Heraclitus was known in antiquity for the obscurity and the ambiguity of his expression, and there can be little doubt .that he purposely made use of ambiguity to emphasize the paradoxical character of some of his doctrines. For us who so many centuries later wish to understand his thought, these characteristics are increased and magnified by the very way his thought has been transmitted: citations and paraphrases by others whose interests were in most cases alien to his. Yet many ancient authors cited him to find authority and corroboration for their views in such an archaic thinker. Other writers, among whom the Christian apologists are prominent, saw in him the ultimate origin of opinions they set out to confute. Of Heraclitus’ fragments, those concerned with the changing rivers are among the most interesting, but also among the most difficult. It is therefore important to avoid discussing everything at the same time. And so I shall begin by making certain assumptions, though I shall discuss the related issues later on. There are three river fragments: B 91. B 12, and B 49a. One (or more of them) makes use of the image of changing rivers —the waters are never the same— in relation to Heraclitus’ general doctrine of change: He believed that no individual thing in this universe has stability and permanence, for it will eventually be destroyed and changed into something else. Heraclitus doubtless included men as composites of soul and body among the things that are perishable, but the question for us is this: did he use the image of the changing rivers to refer directly or primarily to our changing frames or, if not that, to our changing souls, or did he not? 1 believe he did not, and that the evidence points to his employing the image of the changing rivers for other, more general purposes.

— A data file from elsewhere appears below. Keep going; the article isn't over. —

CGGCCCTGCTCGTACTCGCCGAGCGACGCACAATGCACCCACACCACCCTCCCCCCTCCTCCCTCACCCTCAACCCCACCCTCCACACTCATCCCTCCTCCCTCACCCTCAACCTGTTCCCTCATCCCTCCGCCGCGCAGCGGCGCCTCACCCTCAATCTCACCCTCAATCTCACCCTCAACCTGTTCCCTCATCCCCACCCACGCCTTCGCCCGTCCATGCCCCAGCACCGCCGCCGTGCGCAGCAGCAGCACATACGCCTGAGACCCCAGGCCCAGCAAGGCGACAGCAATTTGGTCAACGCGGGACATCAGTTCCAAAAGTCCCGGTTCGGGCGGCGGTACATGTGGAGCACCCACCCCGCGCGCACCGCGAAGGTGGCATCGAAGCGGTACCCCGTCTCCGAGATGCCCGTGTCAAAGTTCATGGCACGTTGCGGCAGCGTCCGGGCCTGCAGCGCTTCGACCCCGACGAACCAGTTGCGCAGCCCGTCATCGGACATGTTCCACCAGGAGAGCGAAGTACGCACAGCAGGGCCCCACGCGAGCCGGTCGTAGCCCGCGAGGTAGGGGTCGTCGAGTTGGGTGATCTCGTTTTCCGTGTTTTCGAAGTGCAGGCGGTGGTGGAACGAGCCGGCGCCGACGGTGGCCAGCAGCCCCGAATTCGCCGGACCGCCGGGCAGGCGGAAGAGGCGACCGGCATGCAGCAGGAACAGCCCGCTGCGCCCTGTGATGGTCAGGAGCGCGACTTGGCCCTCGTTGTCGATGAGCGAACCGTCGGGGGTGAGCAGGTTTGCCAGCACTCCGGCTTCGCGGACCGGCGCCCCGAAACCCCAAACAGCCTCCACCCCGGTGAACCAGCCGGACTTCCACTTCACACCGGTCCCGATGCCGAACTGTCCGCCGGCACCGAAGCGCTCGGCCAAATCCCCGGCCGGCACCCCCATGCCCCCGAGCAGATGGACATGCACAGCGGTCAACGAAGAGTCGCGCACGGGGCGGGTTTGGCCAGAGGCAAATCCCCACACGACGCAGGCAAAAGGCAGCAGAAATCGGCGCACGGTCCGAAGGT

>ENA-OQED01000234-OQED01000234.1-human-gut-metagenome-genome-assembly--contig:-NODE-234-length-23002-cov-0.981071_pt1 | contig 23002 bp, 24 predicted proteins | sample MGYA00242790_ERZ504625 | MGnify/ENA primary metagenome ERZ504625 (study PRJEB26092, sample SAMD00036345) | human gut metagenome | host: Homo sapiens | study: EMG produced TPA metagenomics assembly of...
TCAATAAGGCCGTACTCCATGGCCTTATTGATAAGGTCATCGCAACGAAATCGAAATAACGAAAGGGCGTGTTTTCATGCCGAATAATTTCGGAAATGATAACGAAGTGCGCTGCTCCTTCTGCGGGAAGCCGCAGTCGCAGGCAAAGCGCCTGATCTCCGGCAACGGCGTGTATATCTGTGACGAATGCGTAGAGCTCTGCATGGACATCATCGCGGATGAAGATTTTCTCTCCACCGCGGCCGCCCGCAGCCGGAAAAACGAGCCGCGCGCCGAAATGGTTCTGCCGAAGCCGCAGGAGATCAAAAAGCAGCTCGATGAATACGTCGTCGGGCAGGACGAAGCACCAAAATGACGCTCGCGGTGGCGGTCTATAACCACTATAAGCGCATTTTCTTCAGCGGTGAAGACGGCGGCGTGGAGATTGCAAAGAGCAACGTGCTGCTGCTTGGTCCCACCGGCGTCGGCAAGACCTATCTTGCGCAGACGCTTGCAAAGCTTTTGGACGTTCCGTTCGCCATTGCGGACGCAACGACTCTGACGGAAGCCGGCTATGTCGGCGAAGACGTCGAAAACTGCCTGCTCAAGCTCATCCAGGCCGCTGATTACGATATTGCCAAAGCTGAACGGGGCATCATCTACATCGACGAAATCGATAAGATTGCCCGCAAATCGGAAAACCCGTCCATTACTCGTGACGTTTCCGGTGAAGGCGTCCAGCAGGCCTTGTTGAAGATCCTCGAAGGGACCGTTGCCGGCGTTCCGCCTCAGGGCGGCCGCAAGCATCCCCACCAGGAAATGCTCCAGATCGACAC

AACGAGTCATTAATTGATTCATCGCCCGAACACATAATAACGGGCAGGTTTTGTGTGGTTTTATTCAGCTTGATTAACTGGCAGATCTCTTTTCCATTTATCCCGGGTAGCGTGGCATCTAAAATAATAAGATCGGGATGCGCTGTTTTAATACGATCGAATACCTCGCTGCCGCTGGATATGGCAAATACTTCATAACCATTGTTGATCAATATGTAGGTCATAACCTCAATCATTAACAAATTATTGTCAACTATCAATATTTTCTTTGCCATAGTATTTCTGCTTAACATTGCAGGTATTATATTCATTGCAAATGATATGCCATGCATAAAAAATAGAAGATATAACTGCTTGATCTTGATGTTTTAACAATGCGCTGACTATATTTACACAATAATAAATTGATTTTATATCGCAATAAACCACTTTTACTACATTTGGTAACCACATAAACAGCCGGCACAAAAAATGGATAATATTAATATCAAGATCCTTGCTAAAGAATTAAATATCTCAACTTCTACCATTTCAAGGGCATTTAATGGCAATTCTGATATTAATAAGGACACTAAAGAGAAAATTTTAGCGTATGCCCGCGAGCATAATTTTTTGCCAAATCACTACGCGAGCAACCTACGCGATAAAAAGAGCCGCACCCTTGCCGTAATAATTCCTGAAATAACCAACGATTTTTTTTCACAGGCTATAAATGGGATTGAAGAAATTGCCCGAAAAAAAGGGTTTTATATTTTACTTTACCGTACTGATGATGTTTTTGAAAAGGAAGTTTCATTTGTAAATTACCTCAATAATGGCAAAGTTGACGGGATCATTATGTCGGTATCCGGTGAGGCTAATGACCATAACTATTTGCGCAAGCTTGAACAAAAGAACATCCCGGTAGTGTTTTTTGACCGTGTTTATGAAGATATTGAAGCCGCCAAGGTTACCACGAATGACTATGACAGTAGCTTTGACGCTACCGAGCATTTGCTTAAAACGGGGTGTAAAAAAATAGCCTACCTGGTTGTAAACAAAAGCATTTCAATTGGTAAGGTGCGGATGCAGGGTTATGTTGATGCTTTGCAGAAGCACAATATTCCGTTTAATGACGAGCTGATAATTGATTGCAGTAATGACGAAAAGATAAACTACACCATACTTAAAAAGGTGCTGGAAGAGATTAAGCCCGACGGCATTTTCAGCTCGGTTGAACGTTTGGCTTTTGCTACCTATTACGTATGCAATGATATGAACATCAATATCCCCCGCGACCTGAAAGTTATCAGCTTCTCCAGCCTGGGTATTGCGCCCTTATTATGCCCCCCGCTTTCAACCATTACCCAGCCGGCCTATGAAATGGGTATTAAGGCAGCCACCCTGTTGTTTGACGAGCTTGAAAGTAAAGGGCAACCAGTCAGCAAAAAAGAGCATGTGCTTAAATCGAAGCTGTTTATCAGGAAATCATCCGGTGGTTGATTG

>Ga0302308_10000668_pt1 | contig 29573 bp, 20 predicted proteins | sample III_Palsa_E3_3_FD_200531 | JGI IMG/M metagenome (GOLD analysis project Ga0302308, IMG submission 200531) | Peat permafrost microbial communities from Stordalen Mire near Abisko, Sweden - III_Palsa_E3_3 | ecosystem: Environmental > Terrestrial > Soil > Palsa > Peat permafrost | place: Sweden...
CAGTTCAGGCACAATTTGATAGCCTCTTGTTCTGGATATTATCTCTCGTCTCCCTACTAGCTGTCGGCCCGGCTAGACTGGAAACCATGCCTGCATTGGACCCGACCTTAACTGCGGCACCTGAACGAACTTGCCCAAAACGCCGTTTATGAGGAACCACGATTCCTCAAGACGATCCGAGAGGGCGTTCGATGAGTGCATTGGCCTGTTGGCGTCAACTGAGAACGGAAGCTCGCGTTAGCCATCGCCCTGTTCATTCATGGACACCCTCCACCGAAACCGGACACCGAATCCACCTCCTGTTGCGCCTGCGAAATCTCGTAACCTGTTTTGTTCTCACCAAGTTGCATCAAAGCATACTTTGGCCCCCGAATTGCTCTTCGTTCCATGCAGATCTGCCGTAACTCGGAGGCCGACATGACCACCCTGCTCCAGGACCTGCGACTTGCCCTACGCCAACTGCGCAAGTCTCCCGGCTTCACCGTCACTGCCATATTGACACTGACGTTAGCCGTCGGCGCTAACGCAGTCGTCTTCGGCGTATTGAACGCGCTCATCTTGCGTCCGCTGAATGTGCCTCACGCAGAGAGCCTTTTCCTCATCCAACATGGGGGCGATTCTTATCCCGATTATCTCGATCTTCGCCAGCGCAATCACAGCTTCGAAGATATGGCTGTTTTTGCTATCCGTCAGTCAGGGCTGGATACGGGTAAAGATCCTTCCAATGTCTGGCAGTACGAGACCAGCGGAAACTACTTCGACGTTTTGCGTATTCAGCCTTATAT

Taran, Leonardo, "Heraclitus: The River Fragments" (1989). The Society for Ancient Greek Philosophy Newsletter. 253.